Shawl-Anderson Youth Ensemble Empowers Teens to Grow Into Their Own Skins

Photo by Tony Nguyen, courtesy of SAYE

The Shawl-Anderson Youth Ensemble, a key component of Shawl-Anderson Dance Center's youth program in Berkeley, California, strives to develop the whole person, not just improve dance technique. And its caliber of performance has made SAYE visible and respected in the San Francisco Bay Area over the past 13 years.

As a pre-professional, audition-based, modern performance group for ages 14 to 18, SAYE has its dancers co-create at least six pieces with professional choreographers each year. These dances explore relevant topics for teens, like bullying, coming-of-age and claiming identity.

For La Riña (The Dispute), from the 2018–19 season, choreographer Rogelio Lopez asked the dancers to consider the experience of "inferiority" or "superiority" within an intimate relationship. The students magnified the process with conversations about bullying at school and wider-spread aggression toward women. (The piece was aptly made during the Kavanaugh hearings.)

"It started out with two dancers staring at each other menacingly. One hit the other and pushed her to the ground," says dancer Eláh Sordean (age 17). "Throughout the piece different people were lifted and thrown around. At the end, roles were reversed, and the other dancer did the pushing."

Making La Riña was one thing, but performing it (with rigor) was another—revealing to the dancers the scope and impact of their own emotions. "It really showed me how violence is a cycle," Sordean says. Odessa Newman (age 18) felt a mixture of satisfaction and alarm from just how heavily the piece landed. "The emotions were real in our bodies," she says. "I felt things I didn't know I could feel while 'acting.'"

Mo Miner directs SAYE, teaches its modern classes, selects each season's choreographers and makes work with the group. She guides the teens to "work hard, think critically, support one another, ask thoughtful questions, make decisions and treat their teachers/choreographers with respect," she says. She models professional behavior, and her standards are passed from leading veteran members to newcomers.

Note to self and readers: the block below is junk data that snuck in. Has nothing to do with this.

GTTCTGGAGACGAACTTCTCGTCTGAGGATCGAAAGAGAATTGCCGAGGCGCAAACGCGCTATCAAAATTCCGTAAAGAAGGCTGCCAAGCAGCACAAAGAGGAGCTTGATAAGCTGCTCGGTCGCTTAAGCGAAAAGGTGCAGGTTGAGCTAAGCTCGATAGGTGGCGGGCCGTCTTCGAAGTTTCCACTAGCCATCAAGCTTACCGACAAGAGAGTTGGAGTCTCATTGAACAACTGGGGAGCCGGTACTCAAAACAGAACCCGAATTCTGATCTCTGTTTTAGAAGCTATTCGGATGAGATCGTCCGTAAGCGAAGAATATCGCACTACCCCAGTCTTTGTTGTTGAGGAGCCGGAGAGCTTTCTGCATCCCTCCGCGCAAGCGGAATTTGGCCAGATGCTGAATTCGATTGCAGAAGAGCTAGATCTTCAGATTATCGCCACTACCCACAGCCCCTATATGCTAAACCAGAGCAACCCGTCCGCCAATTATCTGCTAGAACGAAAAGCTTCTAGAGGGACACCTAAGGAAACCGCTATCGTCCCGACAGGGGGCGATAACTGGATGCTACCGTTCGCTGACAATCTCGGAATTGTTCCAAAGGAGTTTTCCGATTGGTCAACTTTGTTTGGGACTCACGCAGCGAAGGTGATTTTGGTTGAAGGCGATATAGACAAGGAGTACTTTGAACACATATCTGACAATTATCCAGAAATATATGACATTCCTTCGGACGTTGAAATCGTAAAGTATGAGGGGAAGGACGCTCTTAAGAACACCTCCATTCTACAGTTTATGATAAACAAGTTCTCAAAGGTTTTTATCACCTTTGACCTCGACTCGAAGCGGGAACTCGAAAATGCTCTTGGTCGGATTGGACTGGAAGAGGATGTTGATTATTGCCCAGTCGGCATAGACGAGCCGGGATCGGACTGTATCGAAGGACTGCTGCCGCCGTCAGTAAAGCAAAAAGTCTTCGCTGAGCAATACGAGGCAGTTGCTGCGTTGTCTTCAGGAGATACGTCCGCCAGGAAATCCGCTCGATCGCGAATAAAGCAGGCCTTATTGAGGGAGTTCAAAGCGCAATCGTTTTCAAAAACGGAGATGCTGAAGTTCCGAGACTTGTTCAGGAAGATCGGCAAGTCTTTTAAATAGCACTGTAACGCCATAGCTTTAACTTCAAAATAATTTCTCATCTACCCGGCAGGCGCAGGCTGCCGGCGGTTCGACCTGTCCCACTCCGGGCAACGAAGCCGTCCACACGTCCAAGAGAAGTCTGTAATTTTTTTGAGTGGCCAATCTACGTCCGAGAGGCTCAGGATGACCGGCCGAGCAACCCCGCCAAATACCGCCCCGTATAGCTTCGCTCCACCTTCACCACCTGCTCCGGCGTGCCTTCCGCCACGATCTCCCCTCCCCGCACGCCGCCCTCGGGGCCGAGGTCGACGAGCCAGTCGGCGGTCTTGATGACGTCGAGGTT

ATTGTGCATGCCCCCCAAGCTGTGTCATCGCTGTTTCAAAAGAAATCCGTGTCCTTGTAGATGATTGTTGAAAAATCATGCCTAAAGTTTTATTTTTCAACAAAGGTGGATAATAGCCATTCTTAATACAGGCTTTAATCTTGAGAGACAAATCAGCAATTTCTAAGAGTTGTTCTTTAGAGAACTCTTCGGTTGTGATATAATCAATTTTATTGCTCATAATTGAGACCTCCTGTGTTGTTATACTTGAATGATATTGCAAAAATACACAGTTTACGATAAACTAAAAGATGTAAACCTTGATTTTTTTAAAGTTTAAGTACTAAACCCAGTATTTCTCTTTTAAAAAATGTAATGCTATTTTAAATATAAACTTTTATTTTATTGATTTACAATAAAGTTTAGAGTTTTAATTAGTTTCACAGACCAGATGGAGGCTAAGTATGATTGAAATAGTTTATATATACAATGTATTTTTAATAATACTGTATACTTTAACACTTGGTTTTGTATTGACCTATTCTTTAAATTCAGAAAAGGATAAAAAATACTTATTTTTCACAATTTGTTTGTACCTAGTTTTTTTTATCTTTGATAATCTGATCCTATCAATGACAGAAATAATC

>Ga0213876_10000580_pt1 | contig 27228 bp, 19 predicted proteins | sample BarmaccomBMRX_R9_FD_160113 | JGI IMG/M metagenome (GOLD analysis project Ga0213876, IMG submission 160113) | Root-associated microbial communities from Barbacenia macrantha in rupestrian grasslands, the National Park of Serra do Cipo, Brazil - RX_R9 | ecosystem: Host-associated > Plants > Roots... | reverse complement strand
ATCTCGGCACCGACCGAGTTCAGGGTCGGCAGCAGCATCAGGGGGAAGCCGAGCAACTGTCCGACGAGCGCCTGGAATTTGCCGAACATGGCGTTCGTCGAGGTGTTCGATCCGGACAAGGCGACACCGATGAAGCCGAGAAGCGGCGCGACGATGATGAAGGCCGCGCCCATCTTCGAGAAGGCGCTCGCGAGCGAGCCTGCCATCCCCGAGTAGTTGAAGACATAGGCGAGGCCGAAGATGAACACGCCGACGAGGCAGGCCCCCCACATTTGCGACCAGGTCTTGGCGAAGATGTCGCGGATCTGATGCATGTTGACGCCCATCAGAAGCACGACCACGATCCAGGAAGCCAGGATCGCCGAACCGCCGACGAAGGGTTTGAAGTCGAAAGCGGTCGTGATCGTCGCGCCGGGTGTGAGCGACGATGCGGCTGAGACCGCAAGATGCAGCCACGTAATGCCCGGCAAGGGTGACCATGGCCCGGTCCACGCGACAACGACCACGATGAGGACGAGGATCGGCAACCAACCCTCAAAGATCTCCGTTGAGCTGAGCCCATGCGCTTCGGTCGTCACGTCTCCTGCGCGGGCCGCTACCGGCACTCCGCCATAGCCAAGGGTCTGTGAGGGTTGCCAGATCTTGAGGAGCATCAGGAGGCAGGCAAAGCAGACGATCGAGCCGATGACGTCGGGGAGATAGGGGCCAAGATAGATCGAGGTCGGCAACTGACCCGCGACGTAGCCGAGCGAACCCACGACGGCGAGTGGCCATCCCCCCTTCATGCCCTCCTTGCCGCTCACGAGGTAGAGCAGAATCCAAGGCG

As for teaching technique, Miner's approach is stout. "I use the same phrase material that I use for my adult advanced classes," she says. "I sprinkle in other components of modern dance training, including improvisation, composition, anatomy, partnering, inversions and floor work, and somatic practices."

The choreographers Miner brings in don't tailor or simplify their processes either. Instead, they treat rehearsals with SAYE like they would with their own companies. "We were trusted with work that people are doing professionally. That's different from other youth performance programs," says Nina Gonzalez Silas (age 21), alumna. The ensemble has worked with world-class choreographers like Miriam Engel of Israel.

Yet, the effect of the ensemble goes deeper. "As much as it is an education in dance, it's also an education in how to build a community," says Eliza Gilligan (age 16). "We learn how to recognize and work with each other's boundaries." Miner fosters an environment where teens can feel safe and powerful in physical contact, and can generate new ideas and versions of themselves. When they have things to say, there is space to come forward. The dancers feel connected to one another and to Miner, even nicknaming her "Mo(m)."